Hiking shoes find common ground between full cut hiking boots and trail running shoes. They are lighter than boots, but sturdier and more supportive than running shoes. Usually they come with a waterproof option and a non-waterproof option. They are usually low cut, though some shoes have a tiny bit of ankle support, but never as high as with a backpacking boot. They come usually with burly Vibram soles with a lightweight upper. Like running shoes, they are comfortable right out of the box and do not require any break-in time.
Best Use: moderate backpacking, long distance lightweight hikes, day hikes.
Hiking boots range on a spectrum of light hikers to backpacking boots, and the weight varies considerably along this spectrum. What mainly classifies a “boot” is a cut that reaches up on the ankle, a hard rubber sole, and the fact they are usually waterproof. A traditional backpacking boot has a higher cut above the ankle than a light hiker, and is usually constructed with a full leather upper. A light hiker might have parts of mesh or lighter textile on the upper, but typically still protects the ankle.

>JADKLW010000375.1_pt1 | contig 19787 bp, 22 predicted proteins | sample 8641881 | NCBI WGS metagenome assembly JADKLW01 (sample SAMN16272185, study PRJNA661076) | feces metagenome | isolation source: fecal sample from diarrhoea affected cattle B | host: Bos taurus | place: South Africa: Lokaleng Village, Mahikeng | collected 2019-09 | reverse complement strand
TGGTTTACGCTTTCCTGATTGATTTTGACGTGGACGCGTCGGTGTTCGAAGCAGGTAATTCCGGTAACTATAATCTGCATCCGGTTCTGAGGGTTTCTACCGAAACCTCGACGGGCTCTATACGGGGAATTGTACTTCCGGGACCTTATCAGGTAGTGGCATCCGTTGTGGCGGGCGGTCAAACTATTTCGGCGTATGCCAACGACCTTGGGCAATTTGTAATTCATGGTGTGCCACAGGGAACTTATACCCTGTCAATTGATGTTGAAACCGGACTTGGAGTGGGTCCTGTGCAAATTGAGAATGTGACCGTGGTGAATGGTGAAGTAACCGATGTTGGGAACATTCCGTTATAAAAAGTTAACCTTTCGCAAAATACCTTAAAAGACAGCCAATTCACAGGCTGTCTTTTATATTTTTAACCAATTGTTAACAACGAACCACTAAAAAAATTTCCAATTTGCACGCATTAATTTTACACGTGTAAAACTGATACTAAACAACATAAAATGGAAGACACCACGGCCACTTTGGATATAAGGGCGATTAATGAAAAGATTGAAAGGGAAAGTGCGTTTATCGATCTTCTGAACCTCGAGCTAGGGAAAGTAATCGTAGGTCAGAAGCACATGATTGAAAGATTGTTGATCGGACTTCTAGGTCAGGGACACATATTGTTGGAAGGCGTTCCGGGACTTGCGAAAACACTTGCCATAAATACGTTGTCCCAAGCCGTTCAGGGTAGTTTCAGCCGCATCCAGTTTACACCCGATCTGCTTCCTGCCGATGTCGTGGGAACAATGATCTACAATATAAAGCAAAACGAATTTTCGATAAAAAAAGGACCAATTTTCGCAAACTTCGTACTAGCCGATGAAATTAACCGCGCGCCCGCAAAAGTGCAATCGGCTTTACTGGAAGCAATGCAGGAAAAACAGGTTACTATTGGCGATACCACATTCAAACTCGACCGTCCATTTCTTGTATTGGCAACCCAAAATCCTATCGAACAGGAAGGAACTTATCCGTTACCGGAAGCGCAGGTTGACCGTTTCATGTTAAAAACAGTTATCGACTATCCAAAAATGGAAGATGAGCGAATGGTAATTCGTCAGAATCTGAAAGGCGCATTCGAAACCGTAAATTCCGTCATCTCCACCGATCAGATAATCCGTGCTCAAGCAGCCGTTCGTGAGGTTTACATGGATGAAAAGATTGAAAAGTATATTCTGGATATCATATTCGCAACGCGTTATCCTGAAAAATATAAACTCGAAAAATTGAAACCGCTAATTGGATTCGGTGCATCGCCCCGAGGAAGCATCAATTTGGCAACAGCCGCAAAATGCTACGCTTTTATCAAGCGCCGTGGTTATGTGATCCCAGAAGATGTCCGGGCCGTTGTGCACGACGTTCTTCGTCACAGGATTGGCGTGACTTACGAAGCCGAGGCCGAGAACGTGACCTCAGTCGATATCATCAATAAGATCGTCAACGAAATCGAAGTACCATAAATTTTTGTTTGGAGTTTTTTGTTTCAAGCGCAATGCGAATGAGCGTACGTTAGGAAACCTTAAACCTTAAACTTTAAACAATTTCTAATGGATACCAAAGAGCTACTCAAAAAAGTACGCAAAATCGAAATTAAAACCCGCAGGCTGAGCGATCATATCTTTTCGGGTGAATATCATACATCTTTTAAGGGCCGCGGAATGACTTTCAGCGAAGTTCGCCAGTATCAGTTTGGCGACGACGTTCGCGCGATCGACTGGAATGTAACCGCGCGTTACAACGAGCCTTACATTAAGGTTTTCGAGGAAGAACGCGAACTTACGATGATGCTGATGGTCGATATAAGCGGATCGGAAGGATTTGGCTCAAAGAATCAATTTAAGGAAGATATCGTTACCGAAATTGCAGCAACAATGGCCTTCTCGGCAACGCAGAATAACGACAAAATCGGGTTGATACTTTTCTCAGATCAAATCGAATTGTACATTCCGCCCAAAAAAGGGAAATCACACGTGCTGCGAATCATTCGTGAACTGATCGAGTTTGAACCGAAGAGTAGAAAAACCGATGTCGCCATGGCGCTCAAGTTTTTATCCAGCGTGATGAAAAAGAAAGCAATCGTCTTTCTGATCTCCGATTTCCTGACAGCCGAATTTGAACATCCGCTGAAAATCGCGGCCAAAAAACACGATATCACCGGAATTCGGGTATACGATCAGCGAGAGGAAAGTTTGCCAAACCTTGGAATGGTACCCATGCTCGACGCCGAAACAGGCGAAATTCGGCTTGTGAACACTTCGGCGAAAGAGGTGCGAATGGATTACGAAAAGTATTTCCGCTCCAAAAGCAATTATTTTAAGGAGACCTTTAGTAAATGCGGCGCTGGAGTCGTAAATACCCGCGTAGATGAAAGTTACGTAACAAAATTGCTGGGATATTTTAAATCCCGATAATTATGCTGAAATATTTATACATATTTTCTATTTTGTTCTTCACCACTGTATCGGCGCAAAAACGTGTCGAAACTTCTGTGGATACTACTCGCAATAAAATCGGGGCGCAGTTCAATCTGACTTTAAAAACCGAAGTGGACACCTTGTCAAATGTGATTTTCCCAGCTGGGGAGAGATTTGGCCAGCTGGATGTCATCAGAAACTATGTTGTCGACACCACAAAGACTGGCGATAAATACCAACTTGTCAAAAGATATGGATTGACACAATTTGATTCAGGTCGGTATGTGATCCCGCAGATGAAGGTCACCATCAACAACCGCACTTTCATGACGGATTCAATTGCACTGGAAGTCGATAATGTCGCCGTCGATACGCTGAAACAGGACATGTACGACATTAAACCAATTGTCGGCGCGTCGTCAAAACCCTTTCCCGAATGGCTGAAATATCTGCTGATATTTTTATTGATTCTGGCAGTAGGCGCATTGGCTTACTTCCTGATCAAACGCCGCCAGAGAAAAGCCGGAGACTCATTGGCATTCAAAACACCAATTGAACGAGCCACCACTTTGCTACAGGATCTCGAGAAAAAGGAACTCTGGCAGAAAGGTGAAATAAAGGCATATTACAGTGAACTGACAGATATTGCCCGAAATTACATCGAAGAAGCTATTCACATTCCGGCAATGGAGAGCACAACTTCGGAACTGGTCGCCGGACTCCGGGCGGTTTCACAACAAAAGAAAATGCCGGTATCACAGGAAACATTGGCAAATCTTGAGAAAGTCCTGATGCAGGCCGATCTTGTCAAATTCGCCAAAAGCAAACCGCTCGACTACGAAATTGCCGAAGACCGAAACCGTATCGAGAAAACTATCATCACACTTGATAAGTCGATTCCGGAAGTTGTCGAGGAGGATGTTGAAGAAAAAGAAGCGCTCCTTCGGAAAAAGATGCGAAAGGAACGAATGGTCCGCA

Best Use: backpacking with heavy loads, hiking particularly rough terrain, hiking through snow where kicking steps might be necessary.
With full shanks, very stiff soles, and a high cut that usually also includes a gaiter, these are the heavy-hitters in the world of boots. Mountaineering boots are also insulated and have hard plastic inserts along the heel and sometimes on the toe to accommodate crampon bales. Though the weight and stiffness of these boots is overkill most of the time, these features are vital to mountaineers and ice climbers who spend their time traveling in snow and need the option of strapping on a crampon.
Best Use: extreme hiking through snow, mountaineering, ice climbing.
After choosing which category fits your needs, there are a few important decisions to consider.
We all know a shoe poorly fit to your foot shape is a recipe for disaster in the backcountry, with discomfort being the best case scenario and infectious blisters and frostbite being on the bad end of the spectrum. We try to give you the best assessment possible for each shoe regarding the cut and fit, but this is a category that you need to decide yourself. Check out your local outfitter and try on as many shoes as you can that fit your requirements — see where the shoe breaks on your foot, how the heel fits, and how much room you have in the toe box.